Professor Jiang Baoyu and His Team: Feather-Like Structures Found on Pterosaurs


Pterosaurs are the flying reptiles that lived side by side with dinosaurs from about 230 to 66 million years ago. Although pterosaurs have long been known to have a layer of fur covering the body, their hair structure was often thought to be very different from bird feathers.

In a paper published on December 17, 2018, in the online-only journal Nature Ecology and Evolution, a team of researchers from China, the United Kingdom, Ireland and Hong Kong, China, discovered for the first time four different types of feathers on anurognathid pterosaurs, including simple filaments (similar to "hairs"), bundles of filaments, filaments with a tuft, and down feathers. These four feather-like structures were previously found only in two major groups of dinosaurs -- the herbivorous ornithischians and the theropods (one branch of them evolved into birds).

This discovery pushes the origin of feathers back by some 70 million years.

A pterosaur reconstruction which shows four types of feather-like structures that cover different body parts. The reconstruction was drawn by Zhang Yuan, anundergraduate enrolled in 2017, at the School of Earth Sciences and Engineering, Nanjing University.

Professor Jiang Baoyu from the School of Earth Sciences and Engineering of Nanjing University, who led the research, noted: "We went to Inner Mongolia to do fieldwork in the Daohugou Formation, and we already knew that the sites had produced excellent specimens of pterosaurs with their pycnofibers preserved and I was sure we could learn more by careful study."

This study and the taphonomy of the Jurassic Yanliao Biota are the main research topics for PhD work of Yang Zixiao, from the School of Earth Sciences and Engineering.

"This was a fantastic opportunity to work on some amazing fossils," Yang said. "I was able to explore every corner of the specimens using high-powered microscopes, and we found many examples of all four feathers."

"Some critics have suggested that actually there is only one simple type of pycnofiber," said Professor Maria McNamara, one of the researchers of the study from the University College Cork, "but our studies show the different feather types are real. We focused on clear areas where the feathers did not overlap and where we could see their structure clearly. They even show fine details of melanosomes, which may have given the fluffy feathers a ginger colour."

"We ran some evolutionary analyses and they showed clearly that the pterosaur pycnofibers are feathers, just like those seen in modern birds and across various dinosaur groups," said co-author Mike Benton, a professor at the University of Bristol. "Despite careful searching, we couldn’t find any anatomical evidence that the four pycnofiber types are in any way different from the feathers of birds and dinosaurs. Therefore, because they are similar, they must share an evolutionary origin, and that was about 250 million years ago, long before the origin of birds."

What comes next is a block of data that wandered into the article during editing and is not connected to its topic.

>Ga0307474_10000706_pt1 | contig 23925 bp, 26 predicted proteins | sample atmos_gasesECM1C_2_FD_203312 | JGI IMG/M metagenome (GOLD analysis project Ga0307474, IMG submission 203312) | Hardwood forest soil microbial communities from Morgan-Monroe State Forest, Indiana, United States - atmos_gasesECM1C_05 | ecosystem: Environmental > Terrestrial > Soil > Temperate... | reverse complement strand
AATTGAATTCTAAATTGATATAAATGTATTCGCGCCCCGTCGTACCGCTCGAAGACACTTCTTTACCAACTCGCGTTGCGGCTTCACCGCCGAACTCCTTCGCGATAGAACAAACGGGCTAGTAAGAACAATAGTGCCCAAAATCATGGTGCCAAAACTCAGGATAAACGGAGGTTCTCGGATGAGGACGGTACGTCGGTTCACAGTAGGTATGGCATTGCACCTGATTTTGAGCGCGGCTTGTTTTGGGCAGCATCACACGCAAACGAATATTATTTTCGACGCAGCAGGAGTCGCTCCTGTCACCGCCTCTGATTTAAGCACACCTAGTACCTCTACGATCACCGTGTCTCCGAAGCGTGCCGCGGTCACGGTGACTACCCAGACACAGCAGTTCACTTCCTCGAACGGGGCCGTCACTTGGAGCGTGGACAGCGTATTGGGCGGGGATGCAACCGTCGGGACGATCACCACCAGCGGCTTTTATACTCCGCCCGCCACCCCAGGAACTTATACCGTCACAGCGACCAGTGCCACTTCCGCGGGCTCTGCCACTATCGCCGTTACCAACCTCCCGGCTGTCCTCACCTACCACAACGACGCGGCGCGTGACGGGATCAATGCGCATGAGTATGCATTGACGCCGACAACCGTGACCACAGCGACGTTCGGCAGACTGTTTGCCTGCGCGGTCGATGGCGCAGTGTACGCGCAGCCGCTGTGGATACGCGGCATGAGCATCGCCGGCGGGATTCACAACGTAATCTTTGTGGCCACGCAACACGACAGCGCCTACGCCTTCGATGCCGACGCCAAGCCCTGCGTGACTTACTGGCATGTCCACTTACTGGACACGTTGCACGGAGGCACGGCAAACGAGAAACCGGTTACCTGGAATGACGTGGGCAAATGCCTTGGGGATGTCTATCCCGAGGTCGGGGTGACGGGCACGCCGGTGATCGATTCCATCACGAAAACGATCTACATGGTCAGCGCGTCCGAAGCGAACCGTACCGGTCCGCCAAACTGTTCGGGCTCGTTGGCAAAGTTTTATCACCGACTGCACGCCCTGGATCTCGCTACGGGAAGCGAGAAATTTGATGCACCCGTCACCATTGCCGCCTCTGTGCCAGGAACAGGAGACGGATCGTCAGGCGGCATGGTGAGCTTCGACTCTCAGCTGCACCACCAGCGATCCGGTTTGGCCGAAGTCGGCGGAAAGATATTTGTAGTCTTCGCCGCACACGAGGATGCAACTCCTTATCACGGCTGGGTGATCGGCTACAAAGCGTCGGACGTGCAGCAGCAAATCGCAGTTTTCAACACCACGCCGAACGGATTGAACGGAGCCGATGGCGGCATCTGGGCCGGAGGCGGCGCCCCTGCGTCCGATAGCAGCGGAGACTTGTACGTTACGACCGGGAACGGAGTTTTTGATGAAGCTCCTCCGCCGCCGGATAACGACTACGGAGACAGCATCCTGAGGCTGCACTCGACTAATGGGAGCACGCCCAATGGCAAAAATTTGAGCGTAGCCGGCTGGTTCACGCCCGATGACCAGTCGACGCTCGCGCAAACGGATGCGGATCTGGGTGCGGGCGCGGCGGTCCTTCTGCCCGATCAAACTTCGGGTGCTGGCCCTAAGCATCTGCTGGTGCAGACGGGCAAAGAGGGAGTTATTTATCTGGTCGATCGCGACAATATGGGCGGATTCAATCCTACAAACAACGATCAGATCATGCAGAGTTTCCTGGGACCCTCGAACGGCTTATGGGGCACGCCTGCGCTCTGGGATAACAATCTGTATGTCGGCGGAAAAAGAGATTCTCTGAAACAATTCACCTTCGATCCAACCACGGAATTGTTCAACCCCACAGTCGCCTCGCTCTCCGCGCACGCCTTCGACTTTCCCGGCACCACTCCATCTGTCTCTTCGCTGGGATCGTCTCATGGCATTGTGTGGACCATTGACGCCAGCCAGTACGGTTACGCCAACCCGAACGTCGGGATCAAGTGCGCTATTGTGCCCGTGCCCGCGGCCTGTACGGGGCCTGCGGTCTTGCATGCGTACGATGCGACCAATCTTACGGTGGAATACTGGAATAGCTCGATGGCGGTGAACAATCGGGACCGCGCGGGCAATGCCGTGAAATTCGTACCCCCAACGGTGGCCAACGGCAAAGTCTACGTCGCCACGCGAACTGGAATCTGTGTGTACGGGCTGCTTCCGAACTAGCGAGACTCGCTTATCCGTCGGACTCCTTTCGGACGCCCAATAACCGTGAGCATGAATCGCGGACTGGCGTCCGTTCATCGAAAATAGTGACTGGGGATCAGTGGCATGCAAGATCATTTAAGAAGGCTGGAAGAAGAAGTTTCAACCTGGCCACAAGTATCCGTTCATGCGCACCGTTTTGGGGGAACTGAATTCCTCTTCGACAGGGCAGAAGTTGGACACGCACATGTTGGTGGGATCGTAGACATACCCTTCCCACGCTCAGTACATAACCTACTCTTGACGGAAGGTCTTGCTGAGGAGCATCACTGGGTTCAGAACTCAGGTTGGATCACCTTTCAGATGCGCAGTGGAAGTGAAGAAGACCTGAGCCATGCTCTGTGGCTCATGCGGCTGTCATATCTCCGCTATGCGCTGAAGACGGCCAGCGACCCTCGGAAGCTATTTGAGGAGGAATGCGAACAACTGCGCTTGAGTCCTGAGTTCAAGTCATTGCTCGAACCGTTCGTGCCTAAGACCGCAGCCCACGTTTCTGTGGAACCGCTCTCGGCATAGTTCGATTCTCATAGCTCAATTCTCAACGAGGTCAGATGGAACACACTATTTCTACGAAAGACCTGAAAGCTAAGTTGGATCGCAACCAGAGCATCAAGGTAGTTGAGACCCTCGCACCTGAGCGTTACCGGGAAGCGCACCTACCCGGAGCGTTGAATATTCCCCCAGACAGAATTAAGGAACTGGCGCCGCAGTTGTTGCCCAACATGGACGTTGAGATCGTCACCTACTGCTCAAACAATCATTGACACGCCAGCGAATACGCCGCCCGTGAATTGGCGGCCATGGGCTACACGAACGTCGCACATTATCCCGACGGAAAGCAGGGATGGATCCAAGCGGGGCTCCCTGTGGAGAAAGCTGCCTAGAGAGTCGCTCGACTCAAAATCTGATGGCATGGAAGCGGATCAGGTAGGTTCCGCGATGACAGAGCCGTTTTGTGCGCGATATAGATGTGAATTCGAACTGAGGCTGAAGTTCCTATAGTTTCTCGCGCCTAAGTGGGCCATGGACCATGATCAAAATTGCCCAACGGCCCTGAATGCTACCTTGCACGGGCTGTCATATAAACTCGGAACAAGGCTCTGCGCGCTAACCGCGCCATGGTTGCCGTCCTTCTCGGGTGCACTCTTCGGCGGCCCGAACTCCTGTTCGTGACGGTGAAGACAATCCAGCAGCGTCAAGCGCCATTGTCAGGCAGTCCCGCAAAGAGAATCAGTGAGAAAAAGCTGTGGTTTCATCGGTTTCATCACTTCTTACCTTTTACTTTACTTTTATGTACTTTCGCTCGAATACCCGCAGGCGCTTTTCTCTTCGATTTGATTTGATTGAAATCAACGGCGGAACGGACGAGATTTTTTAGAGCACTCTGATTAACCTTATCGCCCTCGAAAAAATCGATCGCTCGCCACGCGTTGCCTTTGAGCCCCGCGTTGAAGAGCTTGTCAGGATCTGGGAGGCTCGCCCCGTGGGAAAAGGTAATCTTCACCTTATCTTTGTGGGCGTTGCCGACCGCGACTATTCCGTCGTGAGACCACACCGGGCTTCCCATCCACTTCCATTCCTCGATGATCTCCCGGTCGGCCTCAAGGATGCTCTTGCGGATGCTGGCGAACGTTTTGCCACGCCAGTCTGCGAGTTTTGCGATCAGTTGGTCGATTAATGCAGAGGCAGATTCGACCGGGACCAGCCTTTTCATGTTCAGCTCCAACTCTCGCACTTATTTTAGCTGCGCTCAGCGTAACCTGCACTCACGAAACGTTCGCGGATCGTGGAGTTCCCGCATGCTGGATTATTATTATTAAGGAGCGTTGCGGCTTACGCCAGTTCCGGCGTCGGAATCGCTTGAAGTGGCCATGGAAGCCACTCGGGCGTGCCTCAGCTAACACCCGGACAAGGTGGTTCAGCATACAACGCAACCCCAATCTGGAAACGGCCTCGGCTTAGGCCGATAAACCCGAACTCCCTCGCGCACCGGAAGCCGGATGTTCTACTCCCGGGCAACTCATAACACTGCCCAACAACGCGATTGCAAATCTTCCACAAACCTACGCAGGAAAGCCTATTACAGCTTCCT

Modern birds have two types of advanced feathers used in flight and for body smoothing, the contour feathers with a hollow quill and barbs down both sides. These are found only in birds and the theropod dinosaurs close to bird origins. Other feather types of modern birds, including monofilaments and down feathers, however, are widely found in dinosaurs and pterosaurs.

The armored dinosaurs and giant sauropods probably did not have feathers, which were likely prevented from growing, just as hair is suppressed in whales, elephants, and hippos. Pigs are also a classic example -- piglets are, like puppies, covered with hair, but the hair growth is then suppressed as they grow.

"This discovery has amazing implications for our understanding of the origin of feathers, but also for a major time of revolution of life on land," added Professor Benton.

"When feathers arose, about 250 million years ago, life was recovering from the devasting end-Permian mass extinction,” added Benton. “Independent evidence shows that land vertebrates, including the ancestors of mammals and dinosaurs, had switched gait from sprawling to upright, had acquired different degrees of warm-bloodedness, and were generally living life at a faster pace. The mammal ancestors by then had hair, so likely the pterosaurs, dinosaurs and relatives had also acquired feathers to help insulate them."

As the search for feathers in fossils has intensified in recent years, gaining understanding of their functions, especially the functions in such early forms, is imperative. Not only will this study change our understanding of a major revolution in life during the Triassic, but it will also deepen our understanding of the genomic regulation of feathers, scales, and hairs in the skin.

This study, conducted by Professor Jiang Baoyu's team, marked their third report on major research advances on the exceptionally preserved Mesozoic fossils in northeast China, following the reports in 2014 and 2017. This study was published in Nature Ecology and Evolution, and was supported by the National Natural Science Foundation of China and the Strategic Priority Research Program of the Chinese Academy of Sciences.

Article source: Yang, Z. X., Jiang, B. Y.,* McNamara, M. E., Kearns, S. L., Pittman, M., Kaye, T. G., Orr, P. J., Xu, X., & Benton, M. J.* 2019. Pterosaur integumentary structures with complex feather-like branching. Nature Ecology and Evolution (doi: 10.1038/s41559-018-0728-7).